Tag Archives For: Canada

17 Aug, 2018

The New Farm

/ posted in: Book ReviewFoodies ReadReading The New Farm The New Farm: Our Ten Years on the Front Lines of the Good Food Revolution by Brent Preston
on May 2nd 2017
Pages: 336
Genres: Nonfiction, Personal Memoirs
Published by Random House Canada
Format: Hardcover
Source: Library
Setting: Ontario Canada

The inspiring and sometimes hilarious story of a family that quit the rat race and left the city to live out their ideals on an organic farm, and ended up building a model for a new kind of agriculture. When Brent Preston, his wife, Gillian, and their two young children left Toronto ten years ago, they arrived on an empty plot of land with no machinery, no money and not much of a clue. Through a decade of grinding toil, they built a real organic farm, one that is profitable, sustainable, and their family's sole source of income. Along the way they earned the respect and loyalty of some of the best chefs in North America, and created a farm that is a leading light in the good food movement. Told with humour and heart in Preston's unflinchingly honest voice, The New Farm arrives at a time of unprecedented interest in food and farming, with readers keenly aware of the overwhelming environmental, social and moral costs of our industrial food system. The New Farm offers a vision for a hopeful future, a model of agriculture that brings people together around good food, promotes a healthier planet, and celebrates great food and good living."

Goodreads

A lot of the time when you read memoirs about people moving away from the city and starting a farm they stop the story after a few years.  This book chronicles ten years of the ups and downs of a small organic farm.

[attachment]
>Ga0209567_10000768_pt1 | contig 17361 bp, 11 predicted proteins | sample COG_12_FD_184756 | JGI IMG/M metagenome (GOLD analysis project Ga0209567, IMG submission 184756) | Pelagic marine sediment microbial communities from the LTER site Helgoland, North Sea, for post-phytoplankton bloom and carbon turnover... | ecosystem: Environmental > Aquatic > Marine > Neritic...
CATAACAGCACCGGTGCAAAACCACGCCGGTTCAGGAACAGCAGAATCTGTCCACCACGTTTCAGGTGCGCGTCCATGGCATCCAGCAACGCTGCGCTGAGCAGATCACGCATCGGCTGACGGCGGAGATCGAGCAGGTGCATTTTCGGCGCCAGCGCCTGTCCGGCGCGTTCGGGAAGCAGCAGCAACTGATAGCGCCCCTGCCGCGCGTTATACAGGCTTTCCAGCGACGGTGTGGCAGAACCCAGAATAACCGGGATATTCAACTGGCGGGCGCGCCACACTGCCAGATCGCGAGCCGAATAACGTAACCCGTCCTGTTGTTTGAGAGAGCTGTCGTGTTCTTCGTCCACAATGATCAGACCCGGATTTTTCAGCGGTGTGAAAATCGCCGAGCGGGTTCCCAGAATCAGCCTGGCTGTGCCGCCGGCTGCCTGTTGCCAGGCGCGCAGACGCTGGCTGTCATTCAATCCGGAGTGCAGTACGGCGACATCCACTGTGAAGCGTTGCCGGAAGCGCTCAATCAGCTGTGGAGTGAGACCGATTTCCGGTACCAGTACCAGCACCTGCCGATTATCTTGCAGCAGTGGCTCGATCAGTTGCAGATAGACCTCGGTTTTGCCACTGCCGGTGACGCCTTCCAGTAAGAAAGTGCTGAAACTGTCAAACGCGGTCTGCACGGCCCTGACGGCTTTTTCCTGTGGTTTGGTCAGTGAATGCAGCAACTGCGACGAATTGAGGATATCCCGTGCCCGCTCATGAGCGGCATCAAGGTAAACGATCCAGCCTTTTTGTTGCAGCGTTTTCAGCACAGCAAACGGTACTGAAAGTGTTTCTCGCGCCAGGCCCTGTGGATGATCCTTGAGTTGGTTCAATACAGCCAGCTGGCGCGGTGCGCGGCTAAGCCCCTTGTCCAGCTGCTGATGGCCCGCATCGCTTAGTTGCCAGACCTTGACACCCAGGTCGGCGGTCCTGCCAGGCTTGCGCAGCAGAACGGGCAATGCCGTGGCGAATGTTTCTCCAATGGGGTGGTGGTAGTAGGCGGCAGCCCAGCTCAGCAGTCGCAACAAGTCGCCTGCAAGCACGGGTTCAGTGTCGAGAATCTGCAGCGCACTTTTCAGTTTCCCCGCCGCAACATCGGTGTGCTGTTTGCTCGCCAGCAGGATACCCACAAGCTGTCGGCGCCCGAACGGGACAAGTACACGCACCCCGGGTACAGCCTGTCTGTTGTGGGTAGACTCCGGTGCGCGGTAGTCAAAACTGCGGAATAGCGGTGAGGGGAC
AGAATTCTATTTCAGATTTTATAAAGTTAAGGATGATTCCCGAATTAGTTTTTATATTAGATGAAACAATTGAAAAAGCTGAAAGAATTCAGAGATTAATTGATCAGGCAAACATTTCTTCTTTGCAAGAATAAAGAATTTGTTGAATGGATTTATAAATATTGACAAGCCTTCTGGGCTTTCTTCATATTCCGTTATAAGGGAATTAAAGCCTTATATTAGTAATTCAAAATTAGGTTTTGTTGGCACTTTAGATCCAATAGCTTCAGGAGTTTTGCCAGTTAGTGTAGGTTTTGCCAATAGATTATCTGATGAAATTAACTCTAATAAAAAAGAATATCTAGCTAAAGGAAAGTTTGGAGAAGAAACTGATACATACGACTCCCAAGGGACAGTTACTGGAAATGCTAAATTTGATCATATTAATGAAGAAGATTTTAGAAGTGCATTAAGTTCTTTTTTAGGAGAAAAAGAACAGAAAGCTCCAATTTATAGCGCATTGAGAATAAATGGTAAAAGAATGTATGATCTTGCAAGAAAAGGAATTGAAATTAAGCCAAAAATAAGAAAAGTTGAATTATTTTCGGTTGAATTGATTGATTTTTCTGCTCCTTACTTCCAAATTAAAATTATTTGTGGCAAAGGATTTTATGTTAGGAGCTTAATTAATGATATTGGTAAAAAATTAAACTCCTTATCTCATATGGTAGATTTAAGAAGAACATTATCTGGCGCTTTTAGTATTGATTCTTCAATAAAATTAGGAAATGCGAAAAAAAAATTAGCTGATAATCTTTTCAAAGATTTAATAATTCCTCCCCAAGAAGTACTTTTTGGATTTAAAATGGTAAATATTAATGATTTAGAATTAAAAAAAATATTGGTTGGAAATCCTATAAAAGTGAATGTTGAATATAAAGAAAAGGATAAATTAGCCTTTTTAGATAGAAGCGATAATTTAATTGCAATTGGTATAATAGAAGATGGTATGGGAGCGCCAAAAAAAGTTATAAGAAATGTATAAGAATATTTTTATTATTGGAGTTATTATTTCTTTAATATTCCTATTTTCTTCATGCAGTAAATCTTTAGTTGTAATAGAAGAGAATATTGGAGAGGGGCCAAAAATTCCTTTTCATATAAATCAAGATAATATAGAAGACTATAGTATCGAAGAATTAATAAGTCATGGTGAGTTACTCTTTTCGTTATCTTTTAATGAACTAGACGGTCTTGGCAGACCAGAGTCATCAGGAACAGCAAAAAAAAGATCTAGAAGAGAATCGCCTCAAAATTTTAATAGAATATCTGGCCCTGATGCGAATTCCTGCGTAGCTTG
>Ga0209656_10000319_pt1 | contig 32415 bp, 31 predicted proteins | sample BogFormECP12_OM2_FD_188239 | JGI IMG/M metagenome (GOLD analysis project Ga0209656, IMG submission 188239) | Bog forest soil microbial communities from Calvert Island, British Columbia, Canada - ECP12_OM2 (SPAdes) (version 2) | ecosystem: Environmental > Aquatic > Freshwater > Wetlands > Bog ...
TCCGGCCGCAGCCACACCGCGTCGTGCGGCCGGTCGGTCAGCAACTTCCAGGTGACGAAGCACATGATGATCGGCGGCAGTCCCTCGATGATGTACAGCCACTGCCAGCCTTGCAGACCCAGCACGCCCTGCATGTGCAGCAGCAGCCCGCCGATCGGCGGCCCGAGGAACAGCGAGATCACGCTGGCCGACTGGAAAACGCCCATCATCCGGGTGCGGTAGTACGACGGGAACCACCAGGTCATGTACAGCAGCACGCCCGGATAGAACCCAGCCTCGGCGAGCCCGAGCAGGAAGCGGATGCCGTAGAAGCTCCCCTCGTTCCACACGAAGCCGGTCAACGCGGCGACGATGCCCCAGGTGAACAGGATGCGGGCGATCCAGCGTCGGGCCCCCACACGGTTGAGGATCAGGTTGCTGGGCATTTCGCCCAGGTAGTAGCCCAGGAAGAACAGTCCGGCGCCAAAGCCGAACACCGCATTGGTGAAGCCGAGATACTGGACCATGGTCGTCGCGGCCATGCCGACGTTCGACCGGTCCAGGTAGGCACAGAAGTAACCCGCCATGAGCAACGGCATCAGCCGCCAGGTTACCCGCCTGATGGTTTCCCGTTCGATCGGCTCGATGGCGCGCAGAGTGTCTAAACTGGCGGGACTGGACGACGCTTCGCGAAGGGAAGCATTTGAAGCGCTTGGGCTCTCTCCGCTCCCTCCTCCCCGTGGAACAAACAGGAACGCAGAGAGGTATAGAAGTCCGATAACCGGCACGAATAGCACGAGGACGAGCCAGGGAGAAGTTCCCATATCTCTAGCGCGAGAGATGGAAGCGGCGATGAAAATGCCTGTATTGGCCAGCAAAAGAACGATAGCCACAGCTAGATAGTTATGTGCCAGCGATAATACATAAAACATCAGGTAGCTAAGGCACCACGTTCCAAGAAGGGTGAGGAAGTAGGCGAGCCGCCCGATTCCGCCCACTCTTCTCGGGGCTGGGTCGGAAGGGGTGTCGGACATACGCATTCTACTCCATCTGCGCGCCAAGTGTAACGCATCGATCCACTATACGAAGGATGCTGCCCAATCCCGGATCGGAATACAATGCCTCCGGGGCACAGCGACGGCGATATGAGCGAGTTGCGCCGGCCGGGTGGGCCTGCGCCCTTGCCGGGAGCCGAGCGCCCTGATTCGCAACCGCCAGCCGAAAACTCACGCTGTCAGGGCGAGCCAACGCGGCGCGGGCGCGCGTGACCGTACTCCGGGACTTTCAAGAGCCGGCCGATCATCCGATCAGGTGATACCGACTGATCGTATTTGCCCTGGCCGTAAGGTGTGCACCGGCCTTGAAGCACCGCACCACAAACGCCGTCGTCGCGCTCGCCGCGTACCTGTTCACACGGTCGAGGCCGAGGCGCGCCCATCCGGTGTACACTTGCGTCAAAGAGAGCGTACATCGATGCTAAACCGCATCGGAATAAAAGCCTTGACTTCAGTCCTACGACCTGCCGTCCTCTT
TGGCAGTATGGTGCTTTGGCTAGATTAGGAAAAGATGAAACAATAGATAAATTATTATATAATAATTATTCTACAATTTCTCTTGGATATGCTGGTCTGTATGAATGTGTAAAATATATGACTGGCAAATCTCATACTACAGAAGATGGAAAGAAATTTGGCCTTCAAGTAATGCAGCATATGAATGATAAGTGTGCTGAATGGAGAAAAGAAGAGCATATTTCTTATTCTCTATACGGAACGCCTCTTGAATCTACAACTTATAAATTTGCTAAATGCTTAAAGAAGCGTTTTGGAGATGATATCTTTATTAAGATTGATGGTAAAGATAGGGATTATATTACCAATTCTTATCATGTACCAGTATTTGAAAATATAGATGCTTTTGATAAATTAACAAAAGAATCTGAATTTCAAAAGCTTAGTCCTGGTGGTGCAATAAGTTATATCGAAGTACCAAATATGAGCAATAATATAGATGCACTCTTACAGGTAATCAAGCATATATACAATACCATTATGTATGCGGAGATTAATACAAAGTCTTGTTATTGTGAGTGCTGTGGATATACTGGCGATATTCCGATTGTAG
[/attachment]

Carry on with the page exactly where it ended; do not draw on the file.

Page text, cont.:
What I found most interesting was the multiple times that they found that they needed to stray from small organic farm “orthodoxy” in order to have a viable and profitable business. 

  • They tried growing a large number of crops but realized that most people don’t want the exotic stuff so now they grow mostly greens and cucumbers.
  • They abandoned farmers’ markets and CSAs to sell directly to restaurants
  • They tried using wannabe farmers as interns for farm labor but they were such bad workers that they ended up hiring Mexican workers instead.  

I was interested in the difference between the experience of Mexican migrant farm workers on this farm in Canada versus what I was familiar with in the United States.  In Canada there are worker programs so they are in the country legally and have workers’ rights.  The guidelines seem reasonable and we should have programs like that too.  

I also liked that this book did not shy away from the cruelty involved in animal agriculture.  I found the section about their pigs and chickens hard to read.  They have moved away from raising pigs in part because they had issues with it too.